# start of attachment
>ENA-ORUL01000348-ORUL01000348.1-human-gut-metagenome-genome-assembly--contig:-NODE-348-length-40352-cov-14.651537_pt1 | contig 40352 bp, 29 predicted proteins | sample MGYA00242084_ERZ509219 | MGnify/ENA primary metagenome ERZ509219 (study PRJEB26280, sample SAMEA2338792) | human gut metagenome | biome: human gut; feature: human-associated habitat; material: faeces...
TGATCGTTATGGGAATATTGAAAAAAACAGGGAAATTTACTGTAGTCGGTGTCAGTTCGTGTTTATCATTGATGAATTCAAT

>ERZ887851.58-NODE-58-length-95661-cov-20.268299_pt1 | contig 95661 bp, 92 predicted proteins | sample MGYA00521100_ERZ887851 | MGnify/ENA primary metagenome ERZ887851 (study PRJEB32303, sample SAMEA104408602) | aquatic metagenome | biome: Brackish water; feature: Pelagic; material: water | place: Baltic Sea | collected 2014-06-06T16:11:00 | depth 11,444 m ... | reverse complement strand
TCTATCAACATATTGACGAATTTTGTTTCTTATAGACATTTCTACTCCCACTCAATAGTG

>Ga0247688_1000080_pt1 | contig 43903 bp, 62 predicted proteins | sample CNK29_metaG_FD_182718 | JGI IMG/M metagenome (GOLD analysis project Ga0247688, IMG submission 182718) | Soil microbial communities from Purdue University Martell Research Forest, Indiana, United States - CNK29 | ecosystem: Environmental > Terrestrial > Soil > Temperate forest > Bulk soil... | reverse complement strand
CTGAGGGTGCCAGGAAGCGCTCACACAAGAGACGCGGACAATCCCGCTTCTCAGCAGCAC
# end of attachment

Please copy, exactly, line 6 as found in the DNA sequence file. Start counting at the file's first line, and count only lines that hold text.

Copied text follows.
CTGAGGGTGCCAGGAAGCGCTCACACAAGAGACGCGGACAATCCCGCTTCTCAGCAGCAC